Why You May Not Have to Split Everything Evenly With Your Ex

You’re getting divorced, and you’re wondering how the property and debt division will go between you and your soon-to-be ex-spouse. Some people are surprised to learn they don’t have to split everything 50/50.

Multiple factors can impact how marital assets are split in a divorce. These include the length of the marriage, each spouse's income and earning potential, any pre-existing debt or financial obligations, and the laws governing the state where the divorce takes place.

How will you split assets with your ex?

Separate property vs. marital property

To determine an official division of property for your divorce, you must first classify your assets as separate or marital property. Separate property refers to assets acquired before the marriage, through inheritance or gifts from others, or after separation; marital property refers to assets acquired during the marriage.

Only marital property is subject to distribution in divorce. Some spouses may think an item is separate property when it actually isn't. An inheritance received during the marriage would ordinarily be separate property … unless it were to be commingled with marital funds, as in the purchase of a marital home.

Community property states vs. equitable distribution states

Community property states like California distribute assets in divorce according to established rules and guidelines. The ultimate goal in a California divorce is a 50/50 split. In community property states, all assets acquired during the marriage are considered community property.

The division process typically starts with each party completing a financial disclosure statement. This statement lists all of the couple’s assets and liabilities. Once this information is obtained, the couple may choose to negotiate a division agreement or take a court-ordered settlement.

Equitable distribution states like Florida distribute assets in a more subjective manner, accounting for factors like each person’s contributions to the marriage and their financial needs after divorce. In these states, the distribution simply needs to be fair and equitable, which doesn't always mean 50/50.

The majority of states follow equitable division rules, but some adhere to community property rules. Make sure you know the rules your state follows.

A method commonly used in equitable distribution states is the assignment of a monetary value to each spouse's contributions to the marriage. This may include things like income earned from employment and services of economic value provided by one party, such as childcare or housekeeping. The length of the marriage is also taken into account when determining how assets should be divided, with longer marriages generally resulting in a more equal split between spouses.

The goal is to fairly allocate marital assets between spouses while accounting for all relevant factors and circumstances. No set formula exists, but through careful consideration and negotiation, many couples are able to come up with an arrangement that works for them.

  • Separate property: Personal property that is not legally shared (inheritance, gifts, etc.)
  • Marital property: Items acquired during the marriage
  • Community property states: States in which assets are divided 50/50
  • Equitable distribution states: States in which assets are divided fairly but not always 50/50

Other factors impact how assets are split between you and your ex-spouse, including the following:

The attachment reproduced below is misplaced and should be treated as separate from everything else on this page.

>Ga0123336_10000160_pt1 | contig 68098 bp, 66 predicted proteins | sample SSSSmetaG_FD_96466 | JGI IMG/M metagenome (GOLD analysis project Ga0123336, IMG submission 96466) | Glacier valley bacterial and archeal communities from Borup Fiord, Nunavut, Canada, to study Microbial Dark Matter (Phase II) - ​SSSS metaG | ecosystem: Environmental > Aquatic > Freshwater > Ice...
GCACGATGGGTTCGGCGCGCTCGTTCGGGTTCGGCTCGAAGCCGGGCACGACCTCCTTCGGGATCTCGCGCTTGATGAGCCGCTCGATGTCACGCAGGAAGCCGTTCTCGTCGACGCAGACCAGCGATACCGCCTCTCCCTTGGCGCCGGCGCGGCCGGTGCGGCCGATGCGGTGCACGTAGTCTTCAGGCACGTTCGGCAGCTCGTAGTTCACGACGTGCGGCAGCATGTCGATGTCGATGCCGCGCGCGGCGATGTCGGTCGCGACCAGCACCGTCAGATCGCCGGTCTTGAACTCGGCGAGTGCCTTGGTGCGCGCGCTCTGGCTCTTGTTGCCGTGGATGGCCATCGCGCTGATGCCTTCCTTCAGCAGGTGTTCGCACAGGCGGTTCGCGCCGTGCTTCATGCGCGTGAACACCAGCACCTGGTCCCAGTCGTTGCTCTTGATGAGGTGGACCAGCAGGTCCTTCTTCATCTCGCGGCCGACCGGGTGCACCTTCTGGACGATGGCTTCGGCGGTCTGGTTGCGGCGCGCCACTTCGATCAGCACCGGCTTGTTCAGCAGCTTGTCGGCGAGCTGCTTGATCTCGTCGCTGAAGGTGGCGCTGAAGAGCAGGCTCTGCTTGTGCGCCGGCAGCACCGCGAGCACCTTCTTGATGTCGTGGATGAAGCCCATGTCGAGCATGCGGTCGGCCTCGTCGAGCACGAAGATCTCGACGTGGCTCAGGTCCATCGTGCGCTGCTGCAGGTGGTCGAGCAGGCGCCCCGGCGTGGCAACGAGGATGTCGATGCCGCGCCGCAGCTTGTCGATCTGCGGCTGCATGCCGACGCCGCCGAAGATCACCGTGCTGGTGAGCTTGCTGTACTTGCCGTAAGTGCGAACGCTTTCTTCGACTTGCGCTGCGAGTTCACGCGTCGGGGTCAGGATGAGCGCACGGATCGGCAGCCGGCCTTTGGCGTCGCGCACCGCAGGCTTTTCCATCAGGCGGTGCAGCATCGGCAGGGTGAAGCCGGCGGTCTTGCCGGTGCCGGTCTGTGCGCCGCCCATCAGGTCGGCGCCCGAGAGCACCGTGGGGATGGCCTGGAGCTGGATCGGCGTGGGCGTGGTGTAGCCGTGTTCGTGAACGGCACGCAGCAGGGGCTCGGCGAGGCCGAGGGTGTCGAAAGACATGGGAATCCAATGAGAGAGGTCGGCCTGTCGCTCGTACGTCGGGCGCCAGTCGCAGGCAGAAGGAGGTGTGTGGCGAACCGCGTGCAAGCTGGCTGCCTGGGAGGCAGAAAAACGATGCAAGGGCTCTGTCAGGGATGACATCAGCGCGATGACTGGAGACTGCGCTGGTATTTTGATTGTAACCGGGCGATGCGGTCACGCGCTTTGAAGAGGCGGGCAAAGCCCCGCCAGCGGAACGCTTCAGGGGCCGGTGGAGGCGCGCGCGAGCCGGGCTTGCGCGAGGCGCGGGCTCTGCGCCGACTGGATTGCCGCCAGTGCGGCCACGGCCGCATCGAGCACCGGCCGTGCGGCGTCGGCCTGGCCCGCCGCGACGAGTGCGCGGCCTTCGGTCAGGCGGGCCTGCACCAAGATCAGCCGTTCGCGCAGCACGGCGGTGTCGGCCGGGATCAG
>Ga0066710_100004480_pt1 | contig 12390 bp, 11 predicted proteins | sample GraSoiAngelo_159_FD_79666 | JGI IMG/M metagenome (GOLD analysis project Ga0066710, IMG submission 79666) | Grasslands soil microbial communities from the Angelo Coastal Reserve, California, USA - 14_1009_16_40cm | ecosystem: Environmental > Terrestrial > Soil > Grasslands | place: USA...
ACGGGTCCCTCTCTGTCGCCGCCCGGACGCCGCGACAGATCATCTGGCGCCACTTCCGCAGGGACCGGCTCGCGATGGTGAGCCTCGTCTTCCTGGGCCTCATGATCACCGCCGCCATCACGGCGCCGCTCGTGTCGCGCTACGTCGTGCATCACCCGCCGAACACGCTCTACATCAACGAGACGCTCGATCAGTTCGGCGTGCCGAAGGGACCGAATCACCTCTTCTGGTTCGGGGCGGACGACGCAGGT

• The length of the marriage
  • Each spouse's income and earning potential
  • Pre-existing community debt and other obligations

Divorcing couples should also consider the tax implications and the impact on their retirement savings when dividing property.


Two examples of community property division

Bob and Sue decide to sell their shared real estate and other large assets and split the proceeds. They might also decide to keep certain items or investments that are particularly meaningful to them, such as family heirlooms or sentimental pieces of jewelry.

Jack and Chloe have several valuable assets including a family car, a speed boat, and a marital home. They determine a fair split would be for Jack to give Chloe ownership of the car and boat while Jack takes sole possession of the family home. The values of these two settlements represent a roughly equal division of their marital assets.

An example of equitable property division

Ben and Angela strive to divide their property fairly but not necessarily evenly. Because Angela gave up her career to raise the children, she ends up getting the home even though Jack is the primary breadwinner. In other words, in keeping the house, she gets credit for her non-financial contributions to the marriage.

Divorcing couples should also consider the tax implications and the impact on their retirement savings when dividing property.

At Hello Divorce, our goal is to help couples achieve an affordable, drama-free divorce. We offer multiple helpful resources for readers, including our downloadable Property Division Spreadsheet and flat-rate services like mediation, divorce financial planning, and attorney consultations where you can obtain legal advice to help you transition as smoothly as possible into your next life chapter.

Have questions? Schedule your free 15-minute phone call with one of our friendly account coordinators by viewing our calendar here.

Divorce Content Specialist & Lawyer
Divorce Strategy, Divorce Process, Legal Insights

Bryan is a non-practicing lawyer, HR consultant, and legal content writer. With nearly 20 years of experience in the legal field, he has a deep understanding of family and employment laws. His goal is to provide readers with clear and accessible information about the law, and to help people succeed by providing them with the knowledge and tools they need to navigate the legal landscape. Bryan lives in Orlando, Florida.